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World Journal of Urology

, Volume 37, Issue 11, pp 2325–2333 | Cite as

Which flexible ureteroscope is the best for upper tract urothelial carcinoma treatment?

  • Etienne Xavier Keller
  • Steeve Doizi
  • Luca Villa
  • Olivier TraxerEmail author
Topic Paper

Abstract

Purpose

To present attributes of currently available flexible ureteroscopes to define the best flexible ureteroscope for upper tract urothelial carcinoma (UTUC) treatment.

Materials and methods

Scopus and Medline databases were searched for articles relating to performance of flexible ureteroscopes. A consensus for final inclusion of articles judged to be relevant for UTUC treatment was reached between the authors. Instrument characteristics were extracted from manufacturers’ product brochures.

Results

Smaller cross-sectional size of instruments is associated with increased probability for successful primary access to the upper urinary tract. The smallest flexible ureteroscopes are fiberoptic scopes. Smaller ureteroscopes also allow comparatively increased irrigation flow at constant intrarenal pressure. Digital flexible ureteroscopes achieve superior image quality compared to their fiberoptic counterparts, at the price of lower end-deflection ability. Image enhancement technologies such as narrow-band imaging (NBI), photodynamic diagnosis (PDD) and Image 1-S (formerly SPIES) are based on subjective image interpretation by the operator. NBI and PDD significantly increase tumor detection rate. The highest subjective image quality score of the Image 1-S technology is reached by the “Clara + Chroma” mode. Single-use ureteroscopes offer potential advantages over reusable scopes, including sterility, absence of contamination, immediate availability and exemption of previous instrument wear.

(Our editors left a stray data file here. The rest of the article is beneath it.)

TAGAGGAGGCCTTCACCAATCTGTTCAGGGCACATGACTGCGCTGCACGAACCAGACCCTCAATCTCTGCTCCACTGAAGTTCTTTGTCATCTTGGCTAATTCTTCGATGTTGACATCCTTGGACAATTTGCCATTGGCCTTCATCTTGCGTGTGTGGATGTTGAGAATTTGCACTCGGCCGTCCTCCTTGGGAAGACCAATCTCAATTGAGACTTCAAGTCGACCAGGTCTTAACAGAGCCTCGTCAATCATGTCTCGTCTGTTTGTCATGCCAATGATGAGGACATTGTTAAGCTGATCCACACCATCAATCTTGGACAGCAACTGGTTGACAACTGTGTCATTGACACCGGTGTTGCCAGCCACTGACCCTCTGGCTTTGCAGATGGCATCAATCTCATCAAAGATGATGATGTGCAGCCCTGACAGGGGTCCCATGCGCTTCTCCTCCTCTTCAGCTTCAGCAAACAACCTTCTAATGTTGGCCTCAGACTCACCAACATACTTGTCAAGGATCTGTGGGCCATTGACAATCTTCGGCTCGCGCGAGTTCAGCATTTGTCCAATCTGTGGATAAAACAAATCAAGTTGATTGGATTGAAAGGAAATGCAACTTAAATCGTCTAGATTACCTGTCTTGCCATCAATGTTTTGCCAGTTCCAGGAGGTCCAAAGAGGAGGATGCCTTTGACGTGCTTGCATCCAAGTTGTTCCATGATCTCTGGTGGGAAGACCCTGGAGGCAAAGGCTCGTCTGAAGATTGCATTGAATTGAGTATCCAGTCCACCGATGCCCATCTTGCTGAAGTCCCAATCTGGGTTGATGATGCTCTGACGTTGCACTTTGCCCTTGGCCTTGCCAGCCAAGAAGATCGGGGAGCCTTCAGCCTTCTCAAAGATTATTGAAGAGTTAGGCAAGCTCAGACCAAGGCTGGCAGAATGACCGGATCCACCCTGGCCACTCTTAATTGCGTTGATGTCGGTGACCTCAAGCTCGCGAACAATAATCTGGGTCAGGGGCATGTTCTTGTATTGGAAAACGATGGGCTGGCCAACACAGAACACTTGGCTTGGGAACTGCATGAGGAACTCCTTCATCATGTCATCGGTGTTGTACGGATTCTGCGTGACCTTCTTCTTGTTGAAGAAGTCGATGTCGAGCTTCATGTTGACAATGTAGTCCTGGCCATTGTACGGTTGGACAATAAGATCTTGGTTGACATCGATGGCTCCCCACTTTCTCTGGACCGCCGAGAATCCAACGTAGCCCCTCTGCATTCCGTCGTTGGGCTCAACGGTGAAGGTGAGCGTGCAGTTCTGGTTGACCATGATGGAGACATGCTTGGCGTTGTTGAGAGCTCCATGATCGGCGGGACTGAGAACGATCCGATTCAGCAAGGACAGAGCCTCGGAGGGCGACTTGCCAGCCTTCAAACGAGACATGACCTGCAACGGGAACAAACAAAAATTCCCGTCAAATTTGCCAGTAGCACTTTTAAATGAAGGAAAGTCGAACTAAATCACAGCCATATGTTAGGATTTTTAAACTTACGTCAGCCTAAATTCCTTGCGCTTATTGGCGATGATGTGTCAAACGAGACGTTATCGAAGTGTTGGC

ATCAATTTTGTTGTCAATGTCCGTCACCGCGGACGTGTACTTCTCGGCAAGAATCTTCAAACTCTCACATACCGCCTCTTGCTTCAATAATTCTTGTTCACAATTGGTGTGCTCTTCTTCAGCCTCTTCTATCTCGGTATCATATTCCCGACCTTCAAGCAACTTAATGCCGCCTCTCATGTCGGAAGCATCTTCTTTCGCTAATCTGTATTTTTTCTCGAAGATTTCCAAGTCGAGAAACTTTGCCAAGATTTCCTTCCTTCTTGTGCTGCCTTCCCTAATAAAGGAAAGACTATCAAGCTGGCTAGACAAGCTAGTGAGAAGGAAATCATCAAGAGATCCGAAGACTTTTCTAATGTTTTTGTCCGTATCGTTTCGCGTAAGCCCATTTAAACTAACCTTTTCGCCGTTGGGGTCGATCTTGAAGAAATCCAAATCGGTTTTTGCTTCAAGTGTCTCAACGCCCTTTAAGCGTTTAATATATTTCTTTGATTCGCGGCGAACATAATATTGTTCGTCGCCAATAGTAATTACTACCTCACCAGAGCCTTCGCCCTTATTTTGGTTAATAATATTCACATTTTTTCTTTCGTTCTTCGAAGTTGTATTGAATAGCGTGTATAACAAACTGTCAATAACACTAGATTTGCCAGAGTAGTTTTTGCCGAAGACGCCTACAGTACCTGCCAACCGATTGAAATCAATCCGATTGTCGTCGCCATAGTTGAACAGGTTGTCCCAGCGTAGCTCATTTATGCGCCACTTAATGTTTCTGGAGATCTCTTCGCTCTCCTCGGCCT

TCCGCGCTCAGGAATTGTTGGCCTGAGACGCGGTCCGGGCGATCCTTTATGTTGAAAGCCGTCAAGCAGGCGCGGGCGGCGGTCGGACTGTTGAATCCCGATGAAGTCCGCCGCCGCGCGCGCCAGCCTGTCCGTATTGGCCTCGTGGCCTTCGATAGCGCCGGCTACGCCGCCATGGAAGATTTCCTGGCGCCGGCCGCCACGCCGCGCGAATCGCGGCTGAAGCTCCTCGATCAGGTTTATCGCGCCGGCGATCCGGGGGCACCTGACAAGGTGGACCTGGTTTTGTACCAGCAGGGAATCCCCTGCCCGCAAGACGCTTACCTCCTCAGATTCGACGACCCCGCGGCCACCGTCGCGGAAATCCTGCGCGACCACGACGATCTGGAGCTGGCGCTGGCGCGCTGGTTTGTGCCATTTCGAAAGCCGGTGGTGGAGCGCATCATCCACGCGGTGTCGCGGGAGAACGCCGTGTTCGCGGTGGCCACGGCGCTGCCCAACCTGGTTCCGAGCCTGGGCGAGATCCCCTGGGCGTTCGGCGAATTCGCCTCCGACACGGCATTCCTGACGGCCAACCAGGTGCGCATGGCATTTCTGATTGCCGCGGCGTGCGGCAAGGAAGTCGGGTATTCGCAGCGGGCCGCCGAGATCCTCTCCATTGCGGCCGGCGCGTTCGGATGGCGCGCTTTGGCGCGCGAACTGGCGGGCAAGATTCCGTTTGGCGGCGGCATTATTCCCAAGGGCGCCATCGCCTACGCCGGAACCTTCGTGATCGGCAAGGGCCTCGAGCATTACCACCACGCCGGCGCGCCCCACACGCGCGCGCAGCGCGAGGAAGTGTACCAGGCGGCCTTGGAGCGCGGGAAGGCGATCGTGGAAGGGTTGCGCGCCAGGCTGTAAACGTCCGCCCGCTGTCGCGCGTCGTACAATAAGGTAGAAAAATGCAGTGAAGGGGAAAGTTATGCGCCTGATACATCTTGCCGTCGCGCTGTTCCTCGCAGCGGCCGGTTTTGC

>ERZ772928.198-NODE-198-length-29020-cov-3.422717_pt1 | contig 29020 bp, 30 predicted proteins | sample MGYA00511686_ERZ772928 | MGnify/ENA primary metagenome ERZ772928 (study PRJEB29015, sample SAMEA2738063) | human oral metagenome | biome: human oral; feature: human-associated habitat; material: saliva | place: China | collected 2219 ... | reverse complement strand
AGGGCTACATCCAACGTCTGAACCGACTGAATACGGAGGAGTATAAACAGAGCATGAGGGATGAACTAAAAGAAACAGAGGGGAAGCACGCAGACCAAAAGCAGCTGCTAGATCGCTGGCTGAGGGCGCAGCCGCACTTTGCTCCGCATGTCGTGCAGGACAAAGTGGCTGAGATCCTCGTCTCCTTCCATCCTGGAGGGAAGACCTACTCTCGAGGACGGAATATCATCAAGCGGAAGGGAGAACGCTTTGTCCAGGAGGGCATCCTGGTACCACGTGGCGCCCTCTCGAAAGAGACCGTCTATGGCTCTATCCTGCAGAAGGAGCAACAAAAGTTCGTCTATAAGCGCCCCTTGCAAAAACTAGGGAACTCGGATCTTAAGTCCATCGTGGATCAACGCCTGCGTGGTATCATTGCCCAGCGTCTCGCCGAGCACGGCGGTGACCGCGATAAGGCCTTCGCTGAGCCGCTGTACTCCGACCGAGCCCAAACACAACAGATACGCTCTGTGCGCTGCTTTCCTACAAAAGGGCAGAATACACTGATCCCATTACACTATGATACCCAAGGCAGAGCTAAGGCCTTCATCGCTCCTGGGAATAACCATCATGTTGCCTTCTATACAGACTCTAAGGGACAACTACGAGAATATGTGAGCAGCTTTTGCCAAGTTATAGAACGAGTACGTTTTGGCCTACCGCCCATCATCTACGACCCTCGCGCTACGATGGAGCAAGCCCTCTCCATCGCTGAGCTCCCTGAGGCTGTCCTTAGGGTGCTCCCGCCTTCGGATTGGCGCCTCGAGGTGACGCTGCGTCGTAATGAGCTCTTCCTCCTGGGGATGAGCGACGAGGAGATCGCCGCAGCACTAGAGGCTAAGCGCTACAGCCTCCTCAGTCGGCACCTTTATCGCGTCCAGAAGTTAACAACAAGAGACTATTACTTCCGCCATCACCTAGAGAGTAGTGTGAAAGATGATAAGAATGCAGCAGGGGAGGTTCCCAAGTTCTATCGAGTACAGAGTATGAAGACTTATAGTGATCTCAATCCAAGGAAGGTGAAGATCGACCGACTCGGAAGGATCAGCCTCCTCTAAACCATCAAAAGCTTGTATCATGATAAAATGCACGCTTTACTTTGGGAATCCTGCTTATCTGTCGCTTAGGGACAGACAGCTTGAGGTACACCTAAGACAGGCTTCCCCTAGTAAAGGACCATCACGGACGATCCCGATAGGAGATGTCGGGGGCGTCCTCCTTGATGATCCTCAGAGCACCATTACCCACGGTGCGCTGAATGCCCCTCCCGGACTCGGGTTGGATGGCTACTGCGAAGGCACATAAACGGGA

Conclusions

Miniaturization, digital image caption and image enhancement technologies seem to be the major determinants defining the best flexible ureteroscope for UTUC treatment. The impact of further factors, such as distal tip design, torque, working channel position, risk of contamination, as well as upcoming technological innovations should be evaluated in randomized controlled trials.

Keywords

Upper tract urothelial carcinoma Ureteroscopy Miniaturization Digital Image enhancement technology 

Notes

Author contribution

EXK: project development, data collection, data analysis and manuscript writing. SD: data analysis and manuscript editing. LV: data analysis and manuscript editing. OT: project development, data analysis and manuscript editing.

Compliance with ethical standards

Conflict of interest

Prof. Olivier Traxer is a consultant for Coloplast, Rocamed, Olympus, EMS, Boston Scientific and IPG Medical. Dr. Steeve Doizi is a consultant for Coloplast. Dr. Etienne Xavier Keller is supported by a Travel Grant from the University Hospital Zurich and by a grant from the Kurt and Senta Herrmann Foundation.

Ethical approval

All the procedures performed in studies involving human participants were in accordance with the ethical standards of the institutional and/or national research committee and with the 1964 Helsinki Declaration and its later amendments or comparable ethical standards.

Informed consent

No informed consents were necessary for this study, since no research directly involving human participants and/or animals was performed in this study.

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Copyright information

© Springer-Verlag GmbH Germany, part of Springer Nature 2019

Authors and Affiliations

  1. 1.Department of Urology, University Hospital ZurichUniversity of ZurichZurichSwitzerland
  2. 2.Sorbonne Université, Service d’Urologie, Assistance-Publique Hôpitaux de Paris, Hôpital TenonParisFrance
  3. 3.Sorbonne Université, Groupe de Recherche Clinique sur la Lithiase Urinaire (GRC n°20), Hôpital TenonParisFrance
  4. 4.Division of Experimental Oncology/Unit of Urology, URIIRCCS Ospedale San RaffaeleMilanItaly

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